Beasts of the Southern Wild Director Benh Zeitlin on His Dazzling Festival Winner

Beasts of the Southern Wild

From the time it detonated public consciousness at Sundance last January, Benh Zeitlin’s dazzling magic realist feature debut Beasts of the Southern Wild has occasioned its own peculiar brand awe and wonder. After winning the grand jury prize and an award for best cinematography in Park City, the movie continues to conquer the world. Last month at Cannes, it captured the prestigious Camera d’Or for best first feature.

Fox Searchlight acquired the movie during Sundance and is preparing the movie’s national rollout with platform opening runs in New York and Los Angeles on June 27th. It has been very heady times for the 29-year-old Zeitlin, the New York-born, New Orleans-based filmmaker who made the (reportedly less than $1 million film) under the auspices of his film collective, Court 13.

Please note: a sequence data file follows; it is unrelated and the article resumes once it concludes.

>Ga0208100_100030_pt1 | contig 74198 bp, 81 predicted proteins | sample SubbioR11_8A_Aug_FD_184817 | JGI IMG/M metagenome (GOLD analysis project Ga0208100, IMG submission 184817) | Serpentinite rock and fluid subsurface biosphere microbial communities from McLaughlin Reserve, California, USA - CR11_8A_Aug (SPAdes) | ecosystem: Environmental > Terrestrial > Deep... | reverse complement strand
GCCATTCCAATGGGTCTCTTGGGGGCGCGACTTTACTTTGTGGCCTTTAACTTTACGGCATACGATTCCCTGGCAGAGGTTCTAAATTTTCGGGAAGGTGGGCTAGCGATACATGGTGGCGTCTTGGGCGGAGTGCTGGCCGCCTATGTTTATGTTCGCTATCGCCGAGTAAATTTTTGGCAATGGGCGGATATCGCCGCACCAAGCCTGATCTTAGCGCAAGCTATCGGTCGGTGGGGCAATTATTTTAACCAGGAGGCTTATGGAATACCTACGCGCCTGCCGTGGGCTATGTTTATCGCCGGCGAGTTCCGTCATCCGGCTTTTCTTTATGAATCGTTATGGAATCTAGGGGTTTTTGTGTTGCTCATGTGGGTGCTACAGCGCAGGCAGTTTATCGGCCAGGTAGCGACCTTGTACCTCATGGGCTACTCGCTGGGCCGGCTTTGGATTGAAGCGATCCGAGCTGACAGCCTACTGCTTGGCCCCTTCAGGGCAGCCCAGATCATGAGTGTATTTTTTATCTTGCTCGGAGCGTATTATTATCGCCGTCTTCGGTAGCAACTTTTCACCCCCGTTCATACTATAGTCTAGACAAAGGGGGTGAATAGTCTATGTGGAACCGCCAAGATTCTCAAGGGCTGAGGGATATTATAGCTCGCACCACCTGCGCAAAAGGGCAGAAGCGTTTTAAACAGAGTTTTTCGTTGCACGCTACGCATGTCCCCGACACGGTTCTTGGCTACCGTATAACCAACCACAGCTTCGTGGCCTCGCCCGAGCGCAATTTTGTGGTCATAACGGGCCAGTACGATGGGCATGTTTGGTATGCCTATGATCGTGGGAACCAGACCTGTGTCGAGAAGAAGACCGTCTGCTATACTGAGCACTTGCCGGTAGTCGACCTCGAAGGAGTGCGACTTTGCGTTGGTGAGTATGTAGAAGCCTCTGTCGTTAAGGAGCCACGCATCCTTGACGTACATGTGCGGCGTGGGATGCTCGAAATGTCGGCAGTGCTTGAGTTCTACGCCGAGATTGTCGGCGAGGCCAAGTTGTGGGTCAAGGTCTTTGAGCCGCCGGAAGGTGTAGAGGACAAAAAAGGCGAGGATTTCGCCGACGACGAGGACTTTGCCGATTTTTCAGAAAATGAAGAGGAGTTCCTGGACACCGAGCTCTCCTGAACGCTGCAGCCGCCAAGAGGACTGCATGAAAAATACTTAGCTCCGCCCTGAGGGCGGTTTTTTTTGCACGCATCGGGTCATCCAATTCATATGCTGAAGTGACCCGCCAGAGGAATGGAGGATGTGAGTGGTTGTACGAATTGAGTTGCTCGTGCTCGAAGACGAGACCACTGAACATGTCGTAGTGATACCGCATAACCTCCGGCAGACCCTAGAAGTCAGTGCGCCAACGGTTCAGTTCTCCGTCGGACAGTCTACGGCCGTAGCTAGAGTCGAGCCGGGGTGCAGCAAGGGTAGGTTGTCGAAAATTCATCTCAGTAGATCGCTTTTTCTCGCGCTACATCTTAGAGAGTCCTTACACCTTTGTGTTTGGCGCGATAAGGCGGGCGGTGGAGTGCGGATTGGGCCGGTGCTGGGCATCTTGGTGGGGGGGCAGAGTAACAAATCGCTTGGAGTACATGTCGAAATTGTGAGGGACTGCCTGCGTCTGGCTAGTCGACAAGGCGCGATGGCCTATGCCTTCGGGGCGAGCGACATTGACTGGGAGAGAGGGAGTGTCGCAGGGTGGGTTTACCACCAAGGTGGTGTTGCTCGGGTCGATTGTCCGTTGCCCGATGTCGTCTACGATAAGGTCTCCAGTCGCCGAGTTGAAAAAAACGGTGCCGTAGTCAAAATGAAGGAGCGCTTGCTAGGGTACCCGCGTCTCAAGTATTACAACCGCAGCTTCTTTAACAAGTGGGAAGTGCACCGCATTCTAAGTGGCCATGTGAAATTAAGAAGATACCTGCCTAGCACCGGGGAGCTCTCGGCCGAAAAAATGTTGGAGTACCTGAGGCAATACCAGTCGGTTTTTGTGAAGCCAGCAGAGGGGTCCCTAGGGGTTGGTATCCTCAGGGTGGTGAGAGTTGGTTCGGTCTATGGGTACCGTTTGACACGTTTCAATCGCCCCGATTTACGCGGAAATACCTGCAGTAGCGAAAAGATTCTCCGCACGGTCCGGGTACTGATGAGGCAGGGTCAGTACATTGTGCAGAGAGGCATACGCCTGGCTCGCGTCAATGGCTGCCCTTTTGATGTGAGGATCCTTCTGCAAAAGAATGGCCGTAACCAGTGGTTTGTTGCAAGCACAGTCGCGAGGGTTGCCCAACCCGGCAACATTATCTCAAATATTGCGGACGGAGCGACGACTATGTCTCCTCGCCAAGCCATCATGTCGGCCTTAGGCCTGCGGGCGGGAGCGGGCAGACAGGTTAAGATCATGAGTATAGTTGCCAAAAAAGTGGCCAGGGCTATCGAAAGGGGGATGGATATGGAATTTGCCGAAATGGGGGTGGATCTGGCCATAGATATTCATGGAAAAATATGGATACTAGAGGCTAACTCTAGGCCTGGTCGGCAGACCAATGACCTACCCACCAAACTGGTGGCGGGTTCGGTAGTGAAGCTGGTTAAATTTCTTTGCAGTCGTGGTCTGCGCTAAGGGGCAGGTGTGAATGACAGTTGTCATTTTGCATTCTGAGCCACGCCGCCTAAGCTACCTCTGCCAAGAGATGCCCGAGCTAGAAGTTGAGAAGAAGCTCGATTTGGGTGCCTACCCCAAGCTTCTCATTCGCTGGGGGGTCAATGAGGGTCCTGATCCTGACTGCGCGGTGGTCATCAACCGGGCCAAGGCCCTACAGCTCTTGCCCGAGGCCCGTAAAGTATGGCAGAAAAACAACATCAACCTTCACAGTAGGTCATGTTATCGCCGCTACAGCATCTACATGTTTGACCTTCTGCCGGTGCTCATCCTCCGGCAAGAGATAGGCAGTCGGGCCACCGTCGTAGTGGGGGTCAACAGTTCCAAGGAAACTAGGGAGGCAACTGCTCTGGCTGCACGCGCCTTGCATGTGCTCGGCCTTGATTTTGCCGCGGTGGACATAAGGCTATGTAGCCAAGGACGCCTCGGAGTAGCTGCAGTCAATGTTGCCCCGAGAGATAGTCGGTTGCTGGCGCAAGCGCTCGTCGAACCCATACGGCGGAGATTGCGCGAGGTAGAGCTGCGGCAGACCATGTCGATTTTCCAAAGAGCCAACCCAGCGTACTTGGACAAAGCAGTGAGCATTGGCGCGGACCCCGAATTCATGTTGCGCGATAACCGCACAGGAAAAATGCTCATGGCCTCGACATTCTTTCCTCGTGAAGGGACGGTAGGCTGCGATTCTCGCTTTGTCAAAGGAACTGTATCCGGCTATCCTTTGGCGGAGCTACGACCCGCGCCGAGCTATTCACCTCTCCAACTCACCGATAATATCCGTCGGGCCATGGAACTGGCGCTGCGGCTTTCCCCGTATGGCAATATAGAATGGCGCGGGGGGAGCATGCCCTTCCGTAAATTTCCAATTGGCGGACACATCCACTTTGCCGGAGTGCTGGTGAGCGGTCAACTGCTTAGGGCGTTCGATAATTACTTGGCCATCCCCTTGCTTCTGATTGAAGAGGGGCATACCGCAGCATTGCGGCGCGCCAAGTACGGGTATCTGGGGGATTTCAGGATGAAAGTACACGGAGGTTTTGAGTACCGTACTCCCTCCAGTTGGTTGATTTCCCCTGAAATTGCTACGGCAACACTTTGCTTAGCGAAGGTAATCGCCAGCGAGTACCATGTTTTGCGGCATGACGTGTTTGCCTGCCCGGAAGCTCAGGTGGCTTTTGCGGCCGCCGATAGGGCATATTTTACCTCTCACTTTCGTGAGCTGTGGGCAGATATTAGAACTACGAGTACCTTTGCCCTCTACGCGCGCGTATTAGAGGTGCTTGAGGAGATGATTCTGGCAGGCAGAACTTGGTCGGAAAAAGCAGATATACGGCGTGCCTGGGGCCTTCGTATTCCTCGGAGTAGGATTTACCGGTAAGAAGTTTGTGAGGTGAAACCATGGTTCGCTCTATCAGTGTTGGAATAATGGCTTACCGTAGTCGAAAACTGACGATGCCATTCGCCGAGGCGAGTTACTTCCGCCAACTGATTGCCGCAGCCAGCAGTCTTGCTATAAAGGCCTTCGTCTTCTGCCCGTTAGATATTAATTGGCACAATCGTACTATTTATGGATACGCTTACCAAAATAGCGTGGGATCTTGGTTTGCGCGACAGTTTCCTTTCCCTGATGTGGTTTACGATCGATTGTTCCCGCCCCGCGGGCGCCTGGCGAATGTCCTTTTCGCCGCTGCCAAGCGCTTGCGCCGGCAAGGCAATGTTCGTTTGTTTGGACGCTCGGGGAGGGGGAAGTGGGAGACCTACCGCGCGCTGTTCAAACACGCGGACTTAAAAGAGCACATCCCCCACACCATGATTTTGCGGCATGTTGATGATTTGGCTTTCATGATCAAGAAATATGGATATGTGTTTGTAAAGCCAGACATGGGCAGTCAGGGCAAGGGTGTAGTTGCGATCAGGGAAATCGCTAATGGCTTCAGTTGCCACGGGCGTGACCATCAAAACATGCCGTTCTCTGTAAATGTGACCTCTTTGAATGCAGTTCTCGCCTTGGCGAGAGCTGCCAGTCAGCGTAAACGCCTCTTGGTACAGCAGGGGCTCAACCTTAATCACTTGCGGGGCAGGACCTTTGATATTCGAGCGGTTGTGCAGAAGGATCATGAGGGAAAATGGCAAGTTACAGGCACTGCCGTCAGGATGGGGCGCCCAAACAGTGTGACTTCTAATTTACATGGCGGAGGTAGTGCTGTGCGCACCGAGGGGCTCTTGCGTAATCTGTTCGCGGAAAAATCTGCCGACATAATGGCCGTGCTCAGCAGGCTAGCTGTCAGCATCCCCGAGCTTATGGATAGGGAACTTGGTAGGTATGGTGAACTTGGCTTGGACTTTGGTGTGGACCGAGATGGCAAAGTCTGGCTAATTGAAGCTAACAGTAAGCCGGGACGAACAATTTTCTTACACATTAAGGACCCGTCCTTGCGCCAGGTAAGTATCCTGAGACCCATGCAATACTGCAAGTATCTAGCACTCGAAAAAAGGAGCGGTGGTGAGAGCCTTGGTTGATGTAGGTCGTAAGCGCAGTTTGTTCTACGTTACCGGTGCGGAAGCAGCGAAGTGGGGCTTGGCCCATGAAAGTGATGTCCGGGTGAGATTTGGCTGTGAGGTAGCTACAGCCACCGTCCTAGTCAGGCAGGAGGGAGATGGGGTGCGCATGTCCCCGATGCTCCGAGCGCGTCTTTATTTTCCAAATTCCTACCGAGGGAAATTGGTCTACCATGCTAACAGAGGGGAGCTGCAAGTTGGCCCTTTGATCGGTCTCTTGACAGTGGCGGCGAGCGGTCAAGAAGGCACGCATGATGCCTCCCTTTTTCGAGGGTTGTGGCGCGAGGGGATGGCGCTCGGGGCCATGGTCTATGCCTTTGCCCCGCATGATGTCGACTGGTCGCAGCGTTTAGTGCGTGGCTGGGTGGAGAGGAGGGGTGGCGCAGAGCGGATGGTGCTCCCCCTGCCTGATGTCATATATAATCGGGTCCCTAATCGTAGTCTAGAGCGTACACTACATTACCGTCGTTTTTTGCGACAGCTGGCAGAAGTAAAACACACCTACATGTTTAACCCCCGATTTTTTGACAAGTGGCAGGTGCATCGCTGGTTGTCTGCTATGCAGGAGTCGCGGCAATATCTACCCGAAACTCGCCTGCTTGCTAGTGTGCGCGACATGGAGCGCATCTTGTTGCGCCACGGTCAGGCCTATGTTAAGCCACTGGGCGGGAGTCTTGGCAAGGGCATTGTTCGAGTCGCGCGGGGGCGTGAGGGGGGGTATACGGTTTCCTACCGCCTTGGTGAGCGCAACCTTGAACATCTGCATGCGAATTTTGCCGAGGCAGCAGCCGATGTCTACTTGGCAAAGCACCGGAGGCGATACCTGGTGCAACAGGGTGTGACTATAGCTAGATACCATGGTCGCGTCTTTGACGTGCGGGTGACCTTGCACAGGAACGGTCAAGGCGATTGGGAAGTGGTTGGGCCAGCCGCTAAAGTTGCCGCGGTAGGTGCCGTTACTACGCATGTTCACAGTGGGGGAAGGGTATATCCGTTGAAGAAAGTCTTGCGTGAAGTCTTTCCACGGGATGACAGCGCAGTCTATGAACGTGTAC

Zeitlin developed the script at the Sundance Lab with the playwright Lucy Alibar, inspired by her play, Juicy and Delicious. He also collaborated on the evocative, bluegrass score with Dan Romer. Most impressively, Zeitlin does marvelous work with the nonprofessional ensemble, the most electrifying is the movie’s remarkable six-year-old protagonist Hushpuppy (Quvenzhané Wallis), who also narrates the movie.

Set in the southern coast of Louisiana in a fictional dispossessed community known colloquially as “the Bathtub,” named for its pervasive, ramshackle clutter and populated by sharecroppers, bootleggers and itinerant musicians, the movie follows the tough-minded, industrious young girl and her father, Wink (Dwight Henry), as they desperately try to hold on to their threadbare existence despite warnings of impending storms and government orders to evacuate. 

Her mother having “floated away,“ Hushpuppy exists in a state of perpetual motion. The story is more anecdotal than linear, shaped by a succession of incidents and discursive moments related through the girl’s fevered consciousness. During an interview, Zeitlin talked about the movie’s creation, his influences, and his work with the nontraditional actors.

More than 3,500 young girls auditioned for the lead role. Quvenzhané Wallis is expressive and dynamic, but you couldn’t have know that beforehand. What was it about her that made you cast her?